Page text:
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From Stan P.

Date: Fri, May 21, 2010 at 8:07 AM
Subject: Curious !!!!
To: Stan B.

Stasiu,

This is both curious and precarious. The author reminds me of Mr. Mieczyslaw Rakowski, (the minister of propaganda of communist Poland).

On one hand, the guy seems sincere. He is writing objectively about the reality and seems sympathetic to the plight of small business.Then he writes the followin conclusion: The euro limits the amount of credit in the country and forces deflation. But, without credit and inflation, the inherited debts will grind us all down.

This statement expresses one gigantic lie and one gigantic fraud. A lie is "inherited debt". No sir, you did not inherit any debt! This debt is brand new. The money were borrowed by your banks and your government who engaged in a "carry trade" and run a currency Ponzi scheme. While I can not be sure, I am pretty sure the Author salary and bonuses were paid by this "inherited" loans - at least since 1995. This was the ONLY source of cash and credit.

The fraud is that "Euro is killing us" because it "limits the amount of credit". He would obviously prefer that the Government could issue an "unlimited" amount of credit to continue to pay his salary, his bonuses and to fund his indexed pension plan.

This is pure Kali's logic [Sienkiewicz book character - "theft is only when somebody steals from me"] or shall we dare to say "Greek's Logic". Then he says "people front-load their spending...". Ah, so that "people" and Euro are responsible, not the government and its paid journalists!

Next he writes "So the marginal euro in tax revenue goes to pay the rotten legacy of history, rather than to build the foundation for the future". According to this statement the Government and its "tax revenue" should build the "foundation for the future".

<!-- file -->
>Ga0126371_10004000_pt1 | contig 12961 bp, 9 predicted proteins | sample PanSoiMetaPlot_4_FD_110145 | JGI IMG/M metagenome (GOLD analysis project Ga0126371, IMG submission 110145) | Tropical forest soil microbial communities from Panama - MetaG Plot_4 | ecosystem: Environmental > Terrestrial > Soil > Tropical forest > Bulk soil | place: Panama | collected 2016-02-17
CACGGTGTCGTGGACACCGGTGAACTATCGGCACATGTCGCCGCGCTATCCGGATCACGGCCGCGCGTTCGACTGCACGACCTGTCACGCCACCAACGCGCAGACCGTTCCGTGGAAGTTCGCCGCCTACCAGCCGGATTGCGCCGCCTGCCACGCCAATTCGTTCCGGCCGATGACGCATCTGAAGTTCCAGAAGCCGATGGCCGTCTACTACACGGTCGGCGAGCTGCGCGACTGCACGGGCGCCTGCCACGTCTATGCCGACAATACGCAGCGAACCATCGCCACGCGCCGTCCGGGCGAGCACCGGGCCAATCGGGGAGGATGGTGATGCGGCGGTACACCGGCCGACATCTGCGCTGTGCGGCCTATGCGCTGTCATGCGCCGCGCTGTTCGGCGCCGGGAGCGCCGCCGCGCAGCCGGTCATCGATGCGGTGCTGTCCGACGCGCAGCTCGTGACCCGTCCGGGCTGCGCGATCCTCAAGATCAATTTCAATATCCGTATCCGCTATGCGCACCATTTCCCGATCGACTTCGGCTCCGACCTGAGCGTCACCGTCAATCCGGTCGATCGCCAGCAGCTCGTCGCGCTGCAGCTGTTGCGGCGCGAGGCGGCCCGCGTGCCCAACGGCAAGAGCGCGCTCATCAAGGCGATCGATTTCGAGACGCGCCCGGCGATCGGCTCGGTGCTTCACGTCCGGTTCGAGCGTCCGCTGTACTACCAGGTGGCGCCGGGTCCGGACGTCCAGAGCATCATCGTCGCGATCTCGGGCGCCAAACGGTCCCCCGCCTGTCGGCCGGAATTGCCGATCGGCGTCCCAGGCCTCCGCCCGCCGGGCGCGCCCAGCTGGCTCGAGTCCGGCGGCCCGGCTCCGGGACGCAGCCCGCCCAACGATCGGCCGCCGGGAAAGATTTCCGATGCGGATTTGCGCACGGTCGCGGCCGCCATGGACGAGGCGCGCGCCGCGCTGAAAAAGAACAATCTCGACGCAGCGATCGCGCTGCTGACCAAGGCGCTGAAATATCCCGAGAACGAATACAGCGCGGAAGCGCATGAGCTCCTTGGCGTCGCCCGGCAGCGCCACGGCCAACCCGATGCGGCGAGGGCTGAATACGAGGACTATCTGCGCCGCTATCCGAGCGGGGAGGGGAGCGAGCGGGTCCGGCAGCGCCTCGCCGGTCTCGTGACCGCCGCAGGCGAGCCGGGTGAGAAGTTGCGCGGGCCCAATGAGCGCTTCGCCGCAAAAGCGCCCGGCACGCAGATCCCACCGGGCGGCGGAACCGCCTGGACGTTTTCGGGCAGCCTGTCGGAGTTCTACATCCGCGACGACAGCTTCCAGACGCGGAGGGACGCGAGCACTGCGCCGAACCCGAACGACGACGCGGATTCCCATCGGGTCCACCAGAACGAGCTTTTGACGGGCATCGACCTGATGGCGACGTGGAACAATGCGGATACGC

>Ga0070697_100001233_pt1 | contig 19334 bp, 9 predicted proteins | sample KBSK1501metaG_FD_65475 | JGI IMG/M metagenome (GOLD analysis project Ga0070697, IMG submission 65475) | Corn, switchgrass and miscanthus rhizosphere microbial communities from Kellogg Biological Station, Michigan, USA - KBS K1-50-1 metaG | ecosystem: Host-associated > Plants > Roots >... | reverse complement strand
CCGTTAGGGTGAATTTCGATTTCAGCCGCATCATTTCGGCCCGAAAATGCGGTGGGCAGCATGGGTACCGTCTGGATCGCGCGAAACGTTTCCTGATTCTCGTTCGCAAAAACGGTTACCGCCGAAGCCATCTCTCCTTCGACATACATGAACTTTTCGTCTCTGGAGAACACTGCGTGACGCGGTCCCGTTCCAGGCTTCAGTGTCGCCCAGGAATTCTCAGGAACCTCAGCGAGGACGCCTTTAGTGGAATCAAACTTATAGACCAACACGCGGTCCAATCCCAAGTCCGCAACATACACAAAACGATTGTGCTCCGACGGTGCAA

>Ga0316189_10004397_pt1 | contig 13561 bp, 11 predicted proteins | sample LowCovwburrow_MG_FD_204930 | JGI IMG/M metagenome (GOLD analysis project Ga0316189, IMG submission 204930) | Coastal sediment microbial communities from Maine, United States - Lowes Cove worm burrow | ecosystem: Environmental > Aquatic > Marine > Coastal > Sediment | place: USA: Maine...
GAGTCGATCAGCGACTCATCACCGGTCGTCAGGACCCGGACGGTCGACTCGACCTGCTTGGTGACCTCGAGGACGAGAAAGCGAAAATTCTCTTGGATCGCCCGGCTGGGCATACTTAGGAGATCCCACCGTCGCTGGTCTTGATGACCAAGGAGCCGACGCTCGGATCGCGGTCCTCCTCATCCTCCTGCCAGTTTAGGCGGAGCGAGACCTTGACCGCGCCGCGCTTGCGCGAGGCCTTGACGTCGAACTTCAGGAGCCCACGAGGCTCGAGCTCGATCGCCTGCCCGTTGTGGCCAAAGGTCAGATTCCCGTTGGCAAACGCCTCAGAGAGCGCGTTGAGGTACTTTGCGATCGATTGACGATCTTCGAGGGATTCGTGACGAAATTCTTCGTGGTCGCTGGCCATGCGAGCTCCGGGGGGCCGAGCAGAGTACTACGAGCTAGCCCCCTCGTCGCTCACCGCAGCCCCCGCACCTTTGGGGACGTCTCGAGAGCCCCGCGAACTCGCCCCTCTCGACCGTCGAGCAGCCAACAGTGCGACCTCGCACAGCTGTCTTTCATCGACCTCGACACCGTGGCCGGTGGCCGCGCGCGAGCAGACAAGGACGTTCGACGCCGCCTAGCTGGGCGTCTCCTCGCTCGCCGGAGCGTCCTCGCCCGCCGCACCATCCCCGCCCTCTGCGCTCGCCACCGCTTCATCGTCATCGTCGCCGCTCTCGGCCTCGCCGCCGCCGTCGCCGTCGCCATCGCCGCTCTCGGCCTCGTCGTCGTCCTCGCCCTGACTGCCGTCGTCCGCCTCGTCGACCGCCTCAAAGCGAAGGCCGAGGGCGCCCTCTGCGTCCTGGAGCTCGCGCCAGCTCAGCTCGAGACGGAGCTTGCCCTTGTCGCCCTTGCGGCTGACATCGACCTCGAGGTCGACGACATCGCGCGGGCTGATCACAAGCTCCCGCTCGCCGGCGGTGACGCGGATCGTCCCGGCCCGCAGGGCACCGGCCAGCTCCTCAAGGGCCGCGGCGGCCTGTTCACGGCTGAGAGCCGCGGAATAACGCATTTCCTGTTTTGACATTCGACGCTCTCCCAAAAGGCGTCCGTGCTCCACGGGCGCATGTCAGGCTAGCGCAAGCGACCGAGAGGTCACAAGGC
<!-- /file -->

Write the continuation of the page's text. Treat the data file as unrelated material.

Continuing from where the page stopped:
Finally he concludes "you can’t have a weak economy with a strong currency". That is simply not true. The example are pre-WWII Poland and Portugal. You can have a very strong gold-backed currecny with a very weak economy. There is one condition: Government CAN NOT print money. Which means the money has to be backed by gold and silver. This forces you to live within your means whether you like it or not.

The one thing he is right about is debt. Too much debt. Here is my thesis: you will ALWAYS have too much debt and money printing in the FIAT monetary system. The governments will print because they can. One does NOT and CAN NOT have huge debt in gold based system. The lender will think 3 times before lending an ounce of gold [note by SB: - providing that it is not a high multiple fractional gold system as in 1920-ties USA.]. Gold is "precious" for a reason!

Stan (Heretic) said...

-5- [cont]
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[respose by Stan Dozent P. to McWilliams]
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Dear Author,
You are going to find out the hard way that Governments are building nothing except themselves. Capitalism refers to "capital" for a reason. Government is to "govern" not to "build" even if it was capable of doing so. If you have not learned it in school, you WILL learn it in life - the hard way. You deserve the punishment the laws of economy and market forces are about to inflict on you.

Europe is in deep s**t because the money is FIAT, Backed only by the government promise. Currency is not an asset. It is a "bank note". It is debt of the bank to the depositor and saver. The currency is not gold. Gold is one of the means of implementing it. Currency is a measure of human work, human ingenuity plus the natural resources in a usable form.. (Usable means extracted and concentrated or at least technically and economically possible to extract). Money is a promise of work to be done. The Governments broke this promise by printing money they can not buy back. They treated the currency like paper it is printed on and paper it has become. FIAT money could work if and only if it is treated just like real gold - unprintable and undestructible means of exchange.

Your Government broke the promise it made when issuing the "bank note". Currency is a bank debt. It has become a bad debt because the borrowed principal will be paid back fractionally. You will ALL all pay for this, regardless how weak or strong your economy is. Just like the Germans in the 1923 - You will all learn NOT TO F@@K WITH MONEY.

Stan P.

Stan (Heretic) said...

-6- [cont]